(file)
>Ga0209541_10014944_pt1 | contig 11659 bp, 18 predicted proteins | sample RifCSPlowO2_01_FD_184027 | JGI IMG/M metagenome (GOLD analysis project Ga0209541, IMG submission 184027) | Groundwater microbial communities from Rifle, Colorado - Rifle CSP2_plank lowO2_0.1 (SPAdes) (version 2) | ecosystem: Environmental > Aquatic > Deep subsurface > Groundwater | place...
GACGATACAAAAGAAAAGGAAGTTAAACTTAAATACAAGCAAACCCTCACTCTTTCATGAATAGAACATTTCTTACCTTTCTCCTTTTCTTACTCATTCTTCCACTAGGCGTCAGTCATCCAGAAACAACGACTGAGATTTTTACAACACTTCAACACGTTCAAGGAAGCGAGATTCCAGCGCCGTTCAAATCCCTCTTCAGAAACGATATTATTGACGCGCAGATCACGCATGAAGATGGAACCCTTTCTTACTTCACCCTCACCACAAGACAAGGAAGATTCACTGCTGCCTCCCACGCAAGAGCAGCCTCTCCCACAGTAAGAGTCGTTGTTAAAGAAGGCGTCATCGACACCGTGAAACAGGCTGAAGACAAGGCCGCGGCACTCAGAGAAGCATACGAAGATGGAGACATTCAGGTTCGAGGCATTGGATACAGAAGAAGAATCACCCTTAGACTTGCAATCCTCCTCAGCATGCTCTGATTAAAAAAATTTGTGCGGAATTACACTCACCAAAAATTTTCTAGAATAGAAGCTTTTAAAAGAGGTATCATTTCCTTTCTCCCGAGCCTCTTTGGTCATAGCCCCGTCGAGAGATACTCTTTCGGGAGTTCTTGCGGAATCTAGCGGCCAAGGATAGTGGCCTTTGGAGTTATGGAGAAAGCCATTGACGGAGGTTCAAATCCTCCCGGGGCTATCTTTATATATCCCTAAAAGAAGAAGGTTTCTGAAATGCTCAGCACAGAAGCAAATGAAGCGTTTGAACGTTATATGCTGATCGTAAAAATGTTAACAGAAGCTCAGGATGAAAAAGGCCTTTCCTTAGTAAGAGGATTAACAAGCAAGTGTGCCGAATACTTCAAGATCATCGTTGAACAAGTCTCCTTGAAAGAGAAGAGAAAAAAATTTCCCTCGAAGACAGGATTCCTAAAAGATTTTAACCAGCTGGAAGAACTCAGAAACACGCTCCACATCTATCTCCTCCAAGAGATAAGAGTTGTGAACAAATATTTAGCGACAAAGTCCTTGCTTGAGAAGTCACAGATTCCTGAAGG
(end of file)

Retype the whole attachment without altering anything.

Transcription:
>Ga0209541_10014944_pt1 | contig 11659 bp, 18 predicted proteins | sample RifCSPlowO2_01_FD_184027 | JGI IMG/M metagenome (GOLD analysis project Ga0209541, IMG submission 184027) | Groundwater microbial communities from Rifle, Colorado - Rifle CSP2_plank lowO2_0.1 (SPAdes) (version 2) | ecosystem: Environmental > Aquatic > Deep subsurface > Groundwater | place...
GACGATACAAAAGAAAAGGAAGTTAAACTTAAATACAAGCAAACCCTCACTCTTTCATGAATAGAACATTTCTTACCTTTCTCCTTTTCTTACTCATTCTTCCACTAGGCGTCAGTCATCCAGAAACAACGACTGAGATTTTTACAACACTTCAACACGTTCAAGGAAGCGAGATTCCAGCGCCGTTCAAATCCCTCTTCAGAAACGATATTATTGACGCGCAGATCACGCATGAAGATGGAACCCTTTCTTACTTCACCCTCACCACAAGACAAGGAAGATTCACTGCTGCCTCCCACGCAAGAGCAGCCTCTCCCACAGTAAGAGTCGTTGTTAAAGAAGGCGTCATCGACACCGTGAAACAGGCTGAAGACAAGGCCGCGGCACTCAGAGAAGCATACGAAGATGGAGACATTCAGGTTCGAGGCATTGGATACAGAAGAAGAATCACCCTTAGACTTGCAATCCTCCTCAGCATGCTCTGATTAAAAAAATTTGTGCGGAATTACACTCACCAAAAATTTTCTAGAATAGAAGCTTTTAAAAGAGGTATCATTTCCTTTCTCCCGAGCCTCTTTGGTCATAGCCCCGTCGAGAGATACTCTTTCGGGAGTTCTTGCGGAATCTAGCGGCCAAGGATAGTGGCCTTTGGAGTTATGGAGAAAGCCATTGACGGAGGTTCAAATCCTCCCGGGGCTATCTTTATATATCCCTAAAAGAAGAAGGTTTCTGAAATGCTCAGCACAGAAGCAAATGAAGCGTTTGAACGTTATATGCTGATCGTAAAAATGTTAACAGAAGCTCAGGATGAAAAAGGCCTTTCCTTAGTAAGAGGATTAACAAGCAAGTGTGCCGAATACTTCAAGATCATCGTTGAACAAGTCTCCTTGAAAGAGAAGAGAAAAAAATTTCCCTCGAAGACAGGATTCCTAAAAGATTTTAACCAGCTGGAAGAACTCAGAAACACGCTCCACATCTATCTCCTCCAAGAGATAAGAGTTGTGAACAAATATTTAGCGACAAAGTCCTTGCTTGAGAAGTCACAGATTCCTGAAGG